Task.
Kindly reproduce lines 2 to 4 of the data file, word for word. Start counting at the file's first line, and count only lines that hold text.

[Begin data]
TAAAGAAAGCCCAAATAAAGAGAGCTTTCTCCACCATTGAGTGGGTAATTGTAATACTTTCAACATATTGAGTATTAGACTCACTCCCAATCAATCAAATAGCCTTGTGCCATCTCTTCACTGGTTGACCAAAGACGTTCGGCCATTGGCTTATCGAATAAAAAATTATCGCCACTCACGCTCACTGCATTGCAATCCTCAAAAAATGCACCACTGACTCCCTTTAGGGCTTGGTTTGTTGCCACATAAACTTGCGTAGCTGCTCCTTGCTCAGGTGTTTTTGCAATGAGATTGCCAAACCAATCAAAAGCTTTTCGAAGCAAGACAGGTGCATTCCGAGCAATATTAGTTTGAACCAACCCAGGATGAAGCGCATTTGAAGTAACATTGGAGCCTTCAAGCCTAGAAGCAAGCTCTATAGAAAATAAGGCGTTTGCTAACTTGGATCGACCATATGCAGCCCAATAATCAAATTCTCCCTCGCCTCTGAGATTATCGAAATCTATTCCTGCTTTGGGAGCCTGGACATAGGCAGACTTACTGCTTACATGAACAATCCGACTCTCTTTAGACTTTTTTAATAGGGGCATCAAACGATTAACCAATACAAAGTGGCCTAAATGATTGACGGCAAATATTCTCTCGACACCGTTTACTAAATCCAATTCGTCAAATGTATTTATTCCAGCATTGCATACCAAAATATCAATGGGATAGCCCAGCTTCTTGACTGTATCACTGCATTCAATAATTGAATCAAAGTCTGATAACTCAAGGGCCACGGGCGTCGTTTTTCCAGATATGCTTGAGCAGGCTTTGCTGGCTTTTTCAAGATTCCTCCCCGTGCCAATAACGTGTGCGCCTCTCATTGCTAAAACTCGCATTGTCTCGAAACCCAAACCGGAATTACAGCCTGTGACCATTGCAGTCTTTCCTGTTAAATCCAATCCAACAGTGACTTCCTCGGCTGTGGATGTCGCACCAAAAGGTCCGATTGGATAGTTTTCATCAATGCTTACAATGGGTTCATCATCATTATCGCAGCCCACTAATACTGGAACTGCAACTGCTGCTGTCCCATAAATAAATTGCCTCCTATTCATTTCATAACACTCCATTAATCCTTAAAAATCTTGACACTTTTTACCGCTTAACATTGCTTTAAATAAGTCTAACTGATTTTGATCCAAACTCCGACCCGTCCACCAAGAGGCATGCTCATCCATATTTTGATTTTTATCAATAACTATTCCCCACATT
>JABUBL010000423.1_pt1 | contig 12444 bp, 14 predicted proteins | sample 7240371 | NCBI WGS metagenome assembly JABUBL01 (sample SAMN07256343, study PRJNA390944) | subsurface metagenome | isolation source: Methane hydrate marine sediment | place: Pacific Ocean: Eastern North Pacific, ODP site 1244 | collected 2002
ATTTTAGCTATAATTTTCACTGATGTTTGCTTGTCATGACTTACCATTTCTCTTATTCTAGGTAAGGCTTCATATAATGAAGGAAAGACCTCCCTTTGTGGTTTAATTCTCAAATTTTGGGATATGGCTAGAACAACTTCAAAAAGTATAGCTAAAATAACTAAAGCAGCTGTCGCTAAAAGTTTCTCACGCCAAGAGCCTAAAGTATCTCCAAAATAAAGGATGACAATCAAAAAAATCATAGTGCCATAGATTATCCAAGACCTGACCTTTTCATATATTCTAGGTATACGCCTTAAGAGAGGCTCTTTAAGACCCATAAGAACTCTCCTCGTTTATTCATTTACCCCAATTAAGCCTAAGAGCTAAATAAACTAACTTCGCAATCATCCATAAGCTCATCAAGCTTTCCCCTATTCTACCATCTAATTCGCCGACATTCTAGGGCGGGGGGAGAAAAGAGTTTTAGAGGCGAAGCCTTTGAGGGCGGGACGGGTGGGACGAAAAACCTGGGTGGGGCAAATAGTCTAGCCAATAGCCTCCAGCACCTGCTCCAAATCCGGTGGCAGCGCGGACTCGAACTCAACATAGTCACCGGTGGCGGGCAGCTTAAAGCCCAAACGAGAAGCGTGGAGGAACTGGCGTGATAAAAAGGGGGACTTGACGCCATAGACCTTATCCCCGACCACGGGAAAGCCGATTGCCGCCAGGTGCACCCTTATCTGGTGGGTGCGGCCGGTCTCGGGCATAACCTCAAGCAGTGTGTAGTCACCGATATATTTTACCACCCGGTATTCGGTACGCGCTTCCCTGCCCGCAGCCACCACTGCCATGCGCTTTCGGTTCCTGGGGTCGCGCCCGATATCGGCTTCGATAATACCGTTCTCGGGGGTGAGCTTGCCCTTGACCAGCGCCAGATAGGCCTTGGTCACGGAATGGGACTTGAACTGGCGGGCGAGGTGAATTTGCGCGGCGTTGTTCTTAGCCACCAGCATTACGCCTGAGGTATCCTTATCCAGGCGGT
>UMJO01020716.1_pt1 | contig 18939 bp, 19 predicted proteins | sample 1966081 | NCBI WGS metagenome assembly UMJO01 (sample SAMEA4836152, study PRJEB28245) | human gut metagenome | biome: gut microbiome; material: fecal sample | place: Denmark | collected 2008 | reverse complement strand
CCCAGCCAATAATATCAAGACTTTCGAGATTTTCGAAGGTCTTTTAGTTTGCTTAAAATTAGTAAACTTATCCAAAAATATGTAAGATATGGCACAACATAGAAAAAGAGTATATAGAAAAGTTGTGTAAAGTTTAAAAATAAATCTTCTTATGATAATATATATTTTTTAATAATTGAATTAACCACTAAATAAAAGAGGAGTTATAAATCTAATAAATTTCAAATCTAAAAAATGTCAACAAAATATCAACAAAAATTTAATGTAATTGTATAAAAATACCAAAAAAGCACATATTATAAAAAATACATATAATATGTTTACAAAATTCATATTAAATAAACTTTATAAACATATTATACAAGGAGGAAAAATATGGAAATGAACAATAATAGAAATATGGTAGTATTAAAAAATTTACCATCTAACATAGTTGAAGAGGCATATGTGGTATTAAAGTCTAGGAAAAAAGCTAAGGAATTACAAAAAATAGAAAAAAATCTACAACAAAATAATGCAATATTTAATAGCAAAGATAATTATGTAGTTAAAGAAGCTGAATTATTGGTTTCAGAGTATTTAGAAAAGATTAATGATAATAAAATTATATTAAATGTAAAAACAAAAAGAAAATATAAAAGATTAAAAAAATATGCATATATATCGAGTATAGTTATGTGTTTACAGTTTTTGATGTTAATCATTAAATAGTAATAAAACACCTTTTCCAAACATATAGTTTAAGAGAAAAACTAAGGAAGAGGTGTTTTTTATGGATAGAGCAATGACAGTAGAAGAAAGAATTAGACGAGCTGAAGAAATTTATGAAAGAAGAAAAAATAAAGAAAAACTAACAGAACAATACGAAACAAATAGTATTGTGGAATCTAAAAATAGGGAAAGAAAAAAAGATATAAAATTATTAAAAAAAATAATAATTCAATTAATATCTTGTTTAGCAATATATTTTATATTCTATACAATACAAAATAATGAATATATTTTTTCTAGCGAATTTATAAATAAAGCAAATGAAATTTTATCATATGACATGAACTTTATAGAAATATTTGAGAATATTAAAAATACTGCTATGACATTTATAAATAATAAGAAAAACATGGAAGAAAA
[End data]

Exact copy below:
>JABUBL010000423.1_pt1 | contig 12444 bp, 14 predicted proteins | sample 7240371 | NCBI WGS metagenome assembly JABUBL01 (sample SAMN07256343, study PRJNA390944) | subsurface metagenome | isolation source: Methane hydrate marine sediment | place: Pacific Ocean: Eastern North Pacific, ODP site 1244 | collected 2002
ATTTTAGCTATAATTTTCACTGATGTTTGCTTGTCATGACTTACCATTTCTCTTATTCTAGGTAAGGCTTCATATAATGAAGGAAAGACCTCCCTTTGTGGTTTAATTCTCAAATTTTGGGATATGGCTAGAACAACTTCAAAAAGTATAGCTAAAATAACTAAAGCAGCTGTCGCTAAAAGTTTCTCACGCCAAGAGCCTAAAGTATCTCCAAAATAAAGGATGACAATCAAAAAAATCATAGTGCCATAGATTATCCAAGACCTGACCTTTTCATATATTCTAGGTATACGCCTTAAGAGAGGCTCTTTAAGACCCATAAGAACTCTCCTCGTTTATTCATTTACCCCAATTAAGCCTAAGAGCTAAATAAACTAACTTCGCAATCATCCATAAGCTCATCAAGCTTTCCCCTATTCTACCATCTAATTCGCCGACATTCTAGGGCGGGGGGAGAAAAGAGTTTTAGAGGCGAAGCCTTTGAGGGCGGGACGGGTGGGACGAAAAACCTGGGTGGGGCAAATAGTCTAGCCAATAGCCTCCAGCACCTGCTCCAAATCCGGTGGCAGCGCGGACTCGAACTCAACATAGTCACCGGTGGCGGGCAGCTTAAAGCCCAAACGAGAAGCGTGGAGGAACTGGCGTGATAAAAAGGGGGACTTGACGCCATAGACCTTATCCCCGACCACGGGAAAGCCGATTGCCGCCAGGTGCACCCTTATCTGGTGGGTGCGGCCGGTCTCGGGCATAACCTCAAGCAGTGTGTAGTCACCGATATATTTTACCACCCGGTATTCGGTACGCGCTTCCCTGCCCGCAGCCACCACTGCCATGCGCTTTCGGTTCCTGGGGTCGCGCCCGATATCGGCTTCGATAATACCGTTCTCGGGGGTGAGCTTGCCCTTGACCAGCGCCAGATAGGCCTTGGTCACGGAATGGGACTTGAACTGGCGGGCGAGGTGAATTTGCGCGGCGTTGTTCTTAGCCACCAGCATTACGCCTGAGGTATCCTTATCCAGGCGGT
>UMJO01020716.1_pt1 | contig 18939 bp, 19 predicted proteins | sample 1966081 | NCBI WGS metagenome assembly UMJO01 (sample SAMEA4836152, study PRJEB28245) | human gut metagenome | biome: gut microbiome; material: fecal sample | place: Denmark | collected 2008 | reverse complement strand